10 Common Asthma Triggers
Erica Sanderson | Feb 3rd 2015 Apr 10th 2017
Mold and mildew
Breathing in the bacteria from mold and mildew is detrimental for people with respiratory illness. The bacteria can fester in the mucous in your airways, causing it to thicken and increase production. The key is to limit humidity. Use a dehumidifier and keep the levels at 40 to 50 percent. If you suspect mold, have your home checked.
Dust and, particularly, the dust mites that accompany, is a well-known asthma trigger. Dust is often found in bedding, carpeting and upholstered furniture. Keep your home as dust-free as possible. If you have respiratory problems, consider removing carpeting, change sheets often and put covers on furniture.
Both cigarette smoke and firewood smoke can irritate already inflamed asthmatic airways and increase symptoms. Secondhand smoke has been linked to the development of asthma. Avoid campfires or fireplaces as well as smoking areas. If a family member or friend smokes, ask them to do it away from you.
Pollen from trees and flowers is a notorious asthma trigger. Many asthmatics are allergic and can have severe adverse effects from it. Check your pollen counts for the day before heading out. Pollen is usually worse in the morning, so be aware of what time you head out.
Frigid temperatures can hurt the lungs to breathe. Cold air can also be dry, which can irritate airways and cause mucous to thicken. Rapidly inhaling dry, cold air can trigger an asthma attack. Avoid prolonged exposure outside and wrap a scarf around your nose and mouth when you are outdoors.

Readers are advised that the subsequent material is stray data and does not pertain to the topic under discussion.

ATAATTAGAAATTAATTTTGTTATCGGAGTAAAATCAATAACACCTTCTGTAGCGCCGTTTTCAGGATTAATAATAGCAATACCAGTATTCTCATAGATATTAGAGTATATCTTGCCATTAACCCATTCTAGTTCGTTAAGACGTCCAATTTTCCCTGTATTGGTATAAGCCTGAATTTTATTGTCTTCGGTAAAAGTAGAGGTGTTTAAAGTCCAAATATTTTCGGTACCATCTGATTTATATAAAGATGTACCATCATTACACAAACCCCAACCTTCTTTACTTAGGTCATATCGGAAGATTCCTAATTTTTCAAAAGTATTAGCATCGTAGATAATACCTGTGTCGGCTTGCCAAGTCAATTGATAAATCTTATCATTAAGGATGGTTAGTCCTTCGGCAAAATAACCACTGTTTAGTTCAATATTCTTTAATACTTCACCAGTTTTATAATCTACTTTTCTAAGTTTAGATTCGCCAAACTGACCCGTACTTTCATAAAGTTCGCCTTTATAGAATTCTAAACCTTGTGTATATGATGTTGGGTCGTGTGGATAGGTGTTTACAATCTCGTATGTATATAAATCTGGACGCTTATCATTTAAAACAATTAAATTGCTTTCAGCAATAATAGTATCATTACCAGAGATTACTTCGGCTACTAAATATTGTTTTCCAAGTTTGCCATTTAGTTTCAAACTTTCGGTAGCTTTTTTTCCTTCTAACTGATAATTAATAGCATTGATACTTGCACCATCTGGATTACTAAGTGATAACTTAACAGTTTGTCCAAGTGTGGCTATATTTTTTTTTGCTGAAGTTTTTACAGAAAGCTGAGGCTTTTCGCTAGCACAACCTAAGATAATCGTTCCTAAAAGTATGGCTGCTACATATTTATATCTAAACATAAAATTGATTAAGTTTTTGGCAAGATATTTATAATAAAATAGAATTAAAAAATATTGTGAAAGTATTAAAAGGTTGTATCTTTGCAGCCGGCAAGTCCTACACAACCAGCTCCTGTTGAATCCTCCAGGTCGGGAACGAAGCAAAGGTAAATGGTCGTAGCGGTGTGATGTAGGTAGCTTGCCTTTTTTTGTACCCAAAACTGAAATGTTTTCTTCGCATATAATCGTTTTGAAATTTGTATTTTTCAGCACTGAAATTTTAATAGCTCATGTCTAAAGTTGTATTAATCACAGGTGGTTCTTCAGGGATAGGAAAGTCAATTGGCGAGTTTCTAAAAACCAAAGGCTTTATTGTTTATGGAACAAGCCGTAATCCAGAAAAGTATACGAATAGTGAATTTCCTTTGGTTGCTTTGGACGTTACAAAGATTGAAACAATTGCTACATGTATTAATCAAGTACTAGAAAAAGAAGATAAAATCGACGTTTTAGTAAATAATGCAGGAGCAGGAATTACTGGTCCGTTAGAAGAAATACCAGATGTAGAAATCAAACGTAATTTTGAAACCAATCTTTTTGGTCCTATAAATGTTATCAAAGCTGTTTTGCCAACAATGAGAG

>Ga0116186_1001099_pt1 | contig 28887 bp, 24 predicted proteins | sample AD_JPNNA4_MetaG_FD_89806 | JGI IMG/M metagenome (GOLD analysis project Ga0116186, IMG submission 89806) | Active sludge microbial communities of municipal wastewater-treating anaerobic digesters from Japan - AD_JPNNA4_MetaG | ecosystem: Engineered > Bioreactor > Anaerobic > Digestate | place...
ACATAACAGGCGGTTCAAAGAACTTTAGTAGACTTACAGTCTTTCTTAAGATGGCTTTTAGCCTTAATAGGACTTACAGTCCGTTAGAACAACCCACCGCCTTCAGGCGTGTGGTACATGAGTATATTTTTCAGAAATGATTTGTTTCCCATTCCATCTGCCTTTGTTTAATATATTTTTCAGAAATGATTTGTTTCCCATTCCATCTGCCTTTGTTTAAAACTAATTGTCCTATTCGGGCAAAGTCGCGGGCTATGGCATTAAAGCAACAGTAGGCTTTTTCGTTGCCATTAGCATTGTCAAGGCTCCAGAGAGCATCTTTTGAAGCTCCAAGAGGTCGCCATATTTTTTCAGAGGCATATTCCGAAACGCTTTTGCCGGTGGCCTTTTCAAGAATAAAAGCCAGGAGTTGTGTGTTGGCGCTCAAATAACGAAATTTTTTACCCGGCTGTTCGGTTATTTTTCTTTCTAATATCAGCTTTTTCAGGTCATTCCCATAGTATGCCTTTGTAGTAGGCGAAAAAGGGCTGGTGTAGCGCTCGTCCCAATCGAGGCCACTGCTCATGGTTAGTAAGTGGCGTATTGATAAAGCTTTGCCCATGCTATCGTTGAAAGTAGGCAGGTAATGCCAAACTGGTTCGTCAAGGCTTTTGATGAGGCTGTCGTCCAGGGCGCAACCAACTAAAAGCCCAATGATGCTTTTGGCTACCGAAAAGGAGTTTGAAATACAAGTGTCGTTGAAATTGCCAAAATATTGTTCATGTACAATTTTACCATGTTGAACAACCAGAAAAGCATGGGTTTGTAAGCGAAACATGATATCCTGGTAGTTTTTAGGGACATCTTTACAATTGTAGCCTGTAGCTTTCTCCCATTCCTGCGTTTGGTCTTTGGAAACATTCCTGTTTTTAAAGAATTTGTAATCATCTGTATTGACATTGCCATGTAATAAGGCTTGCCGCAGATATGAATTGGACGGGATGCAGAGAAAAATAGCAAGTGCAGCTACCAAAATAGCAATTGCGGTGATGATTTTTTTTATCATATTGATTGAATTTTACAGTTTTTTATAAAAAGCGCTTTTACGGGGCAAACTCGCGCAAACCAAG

Pet dander from cats and dogs is a common trigger for people with asthma, as many are allergic. Get yourself tested for allergies. If you are allergic, it’s best to not have any animals indoors. Wash your hands after playing with a pet.
Whether you want to admit it or not, dust mites and cockroaches are common insects in the home and both can trigger asthma symptoms and attacks. Keep your house as clean as possible.
Smog and other air pollutants in large cities can make it difficult to breathe easily. Clean air is important for clean lungs. If you live in a dense city, think about wearing a face mask when outside. Avoid going outside on days when air pollution is elevated.
Cleaning products can have chemicals that can trigger an asthma attack, even if they aren’t necessarily hazardous. Wear a face mask and gloves while cleaning. Have a spouse or friend do the heavy-duty cleaning for you, if possible. Open the windows and turn on fans after cleaning to air out the rooms and leave the house for a couple hours.
Cold & flu
An outside virus can exacerbate asthma symptoms because the lungs are being irritated or inflamed more than usual. Viral infections are one of the more common asthma triggers. Wash your hands frequently and see your doctor if you think you’re sick.